About Authors’ Rights.
Intellectual Property supports original works, whether they are literaly, artistic or scientific, expressed in any medium or format, tangible or intangible, currently known or that will be invented in the future.
The intellectual property of a literaly, artistic or scientific work belongs to its author from the very first moment of its creation. Hence that moment, the author receives protection from the Intellectual Property Law without needing registration of the work.
The Author Right is the right that every author holds upon his/her works, allowing the author of a work (painting, sculpture, photograph, illustration,…) to decide the way in which his work can be spread out and used, establishing an economic compensation for the exploitation of his/her works.
The author right is one of the main rights within Intellectual Property. It is recognized as one of the fundamental human rights in the Universal Declaration of Human Rights, specifically in its Article 27.
The Intellectual Property Law doesn’t protect ideas but the way these are manifested.
The term “copyright”, so internationally used, comes from the common law. The term “authors’ rights” comes from continental (or civil) law, and more specifically from French law.
The continental legislation refers to authors’ rights, whereas the common law uses the term copyright. The main difference between the both is that authors’ rights embraces both moral and economic rights, whereas copyright refers almost exclusively to the economic ones.
As opposed to authors’ rights, which recognizes the creator of the work, copyright appears once the work has been published. Copyright is only limited to the work itself and doesn’t embrace the creator, something which authors’ rights do. To sum up, authors’ rights recognizes the natural right of the author towards his/her works whereas copyright recognizes the negotiation between the author and society for the usage of the work.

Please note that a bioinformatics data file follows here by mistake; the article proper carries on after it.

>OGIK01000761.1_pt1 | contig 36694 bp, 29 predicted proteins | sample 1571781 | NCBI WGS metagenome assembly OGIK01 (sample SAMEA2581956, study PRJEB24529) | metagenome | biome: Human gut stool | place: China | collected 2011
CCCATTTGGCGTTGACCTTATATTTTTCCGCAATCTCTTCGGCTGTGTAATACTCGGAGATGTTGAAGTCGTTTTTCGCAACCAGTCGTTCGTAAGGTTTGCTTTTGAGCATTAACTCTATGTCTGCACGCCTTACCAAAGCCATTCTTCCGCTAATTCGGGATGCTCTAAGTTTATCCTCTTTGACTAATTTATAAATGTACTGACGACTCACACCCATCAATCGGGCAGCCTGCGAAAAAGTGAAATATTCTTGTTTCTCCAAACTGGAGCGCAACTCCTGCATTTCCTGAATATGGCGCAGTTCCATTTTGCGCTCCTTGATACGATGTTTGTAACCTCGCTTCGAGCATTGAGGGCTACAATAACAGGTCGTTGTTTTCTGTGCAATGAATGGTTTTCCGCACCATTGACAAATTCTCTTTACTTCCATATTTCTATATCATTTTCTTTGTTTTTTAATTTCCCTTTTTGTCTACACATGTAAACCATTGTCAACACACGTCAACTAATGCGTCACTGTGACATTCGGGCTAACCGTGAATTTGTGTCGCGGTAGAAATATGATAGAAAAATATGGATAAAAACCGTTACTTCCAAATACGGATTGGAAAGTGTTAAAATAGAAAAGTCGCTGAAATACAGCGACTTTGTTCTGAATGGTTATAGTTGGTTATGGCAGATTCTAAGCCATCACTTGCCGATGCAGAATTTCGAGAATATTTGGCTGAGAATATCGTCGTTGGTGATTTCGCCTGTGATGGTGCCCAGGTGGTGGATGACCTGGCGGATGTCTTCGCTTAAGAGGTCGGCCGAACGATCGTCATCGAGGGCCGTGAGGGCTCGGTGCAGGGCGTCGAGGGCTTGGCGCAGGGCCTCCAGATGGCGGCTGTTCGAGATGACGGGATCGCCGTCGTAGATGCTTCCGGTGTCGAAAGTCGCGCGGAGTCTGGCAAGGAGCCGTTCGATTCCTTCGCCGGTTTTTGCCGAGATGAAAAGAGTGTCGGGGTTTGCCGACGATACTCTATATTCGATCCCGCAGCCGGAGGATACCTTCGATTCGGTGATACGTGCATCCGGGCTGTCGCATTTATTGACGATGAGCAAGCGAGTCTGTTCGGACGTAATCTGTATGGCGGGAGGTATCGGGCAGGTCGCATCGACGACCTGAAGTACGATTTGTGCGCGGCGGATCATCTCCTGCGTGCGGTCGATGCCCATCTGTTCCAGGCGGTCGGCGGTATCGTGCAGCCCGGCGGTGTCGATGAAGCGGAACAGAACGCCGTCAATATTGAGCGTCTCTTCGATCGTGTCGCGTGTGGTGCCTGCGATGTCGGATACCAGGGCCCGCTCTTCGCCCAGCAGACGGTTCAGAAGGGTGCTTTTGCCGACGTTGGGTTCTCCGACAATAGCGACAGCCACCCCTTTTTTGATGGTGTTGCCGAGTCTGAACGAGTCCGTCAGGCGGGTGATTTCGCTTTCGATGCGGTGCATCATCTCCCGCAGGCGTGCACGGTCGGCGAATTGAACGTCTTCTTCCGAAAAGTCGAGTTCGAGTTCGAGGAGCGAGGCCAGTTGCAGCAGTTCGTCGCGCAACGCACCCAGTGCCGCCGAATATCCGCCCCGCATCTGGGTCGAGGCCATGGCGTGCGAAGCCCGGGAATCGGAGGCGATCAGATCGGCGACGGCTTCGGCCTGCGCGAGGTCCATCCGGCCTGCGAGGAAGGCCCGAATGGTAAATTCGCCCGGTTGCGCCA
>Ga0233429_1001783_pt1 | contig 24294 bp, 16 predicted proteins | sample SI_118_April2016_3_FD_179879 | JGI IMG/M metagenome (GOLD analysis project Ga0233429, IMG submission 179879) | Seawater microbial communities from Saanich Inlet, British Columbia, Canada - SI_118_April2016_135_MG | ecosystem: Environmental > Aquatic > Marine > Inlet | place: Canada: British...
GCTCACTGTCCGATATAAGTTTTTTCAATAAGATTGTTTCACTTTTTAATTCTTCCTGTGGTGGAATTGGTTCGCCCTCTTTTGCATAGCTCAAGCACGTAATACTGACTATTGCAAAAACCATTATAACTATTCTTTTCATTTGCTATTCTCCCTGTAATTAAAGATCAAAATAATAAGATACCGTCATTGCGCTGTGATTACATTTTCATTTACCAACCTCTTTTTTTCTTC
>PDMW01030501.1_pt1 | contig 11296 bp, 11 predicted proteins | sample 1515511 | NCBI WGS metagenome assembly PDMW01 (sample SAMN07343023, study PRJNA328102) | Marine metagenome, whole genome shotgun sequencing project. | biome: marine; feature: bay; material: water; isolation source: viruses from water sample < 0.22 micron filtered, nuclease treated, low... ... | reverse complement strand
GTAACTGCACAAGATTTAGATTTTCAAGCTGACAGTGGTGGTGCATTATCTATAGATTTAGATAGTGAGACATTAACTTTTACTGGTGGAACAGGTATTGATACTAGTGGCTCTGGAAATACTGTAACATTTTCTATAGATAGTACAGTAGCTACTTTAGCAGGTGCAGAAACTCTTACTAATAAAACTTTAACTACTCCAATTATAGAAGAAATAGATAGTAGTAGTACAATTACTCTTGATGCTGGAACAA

Every natural person that creates a literaly, artistic or scientific work.
The author right benefits the author and his/her works, as well as his/her heirs and the legacy that passes on to them.
Every author of a work is entitled to personal rights (a.k.a. moral) and economic rights (a.k.a. exploitation).
The moral rights: protects the authors’ identity and reputation. It is an unwavering right, being unable the author neither to transmit nor commercialize with them.
The economic or patrimonial rights: allow the author to take control and authorize the exploitation of his/her works and obtain in return an economic compensation.
The moral rights are more associated with the author as person, whereas the patrimonial rights are referred to his/her economic interests.
The authors’ economic or patrimonial rights are referred to the economic exploitation of his/her works and creations.
You, as an author, can dispose at your will the economic exploitation from any of your works. Therefore, without your authorization it is not legally possible to exploit economically you work.
The economic exploitation rights comprehend “the rights to reproduction, distribution, public communication and transformation”.
The Intellectual Property Law understands as transmission of rights the assignment that the author does to a third party of the economic exploitation rights. Precisely because of that, only the economic rights are subjected to such assignment or transmission. On the contrary, the moral rights are unwavering and inalienable.
Patrimonial rights are transmitted only by written form, document by which the author or rightholder transmits one or several patrimonial rights to another person (natural or legal) subjected to certain conditions, for a determined period of time and place. Furthermore, every transmission has to be done with remuneration in return, that can be proportional or a lump sum.
There are as many rights as ways of exploitation can be. In the very moment of the contract holding regarding transmission of authors’ rights, it is fundamental that the author or rightholder identifies precisely and specifically which rights does wish to assign.
The indication that the assignment is given with or without exclusivity is an aspect with vital consequences in the assignment contract, as depending on the agreement made by the parties its effects can be very different.
No. Authors’ rights are born from the very first moment of the creation of the work. The Registry therefore only serves as a medium towards protection and proof of the rights.
The exploitation rights of a work persist for 70 years after its authors’ death and begin from January 1st of the following year to his death or deceased declaration. However, this term prolongs to 80 years for authors that have passed before December 7th 1987. Once that term has been expired, the works becomes of public domain.
Public domain implies that the works can be exploited by any person, as long as they always respect the authors’ moral rights (mainly paternity and integrity of the work) Thus, what is actually expiring are only the patrimonial rights.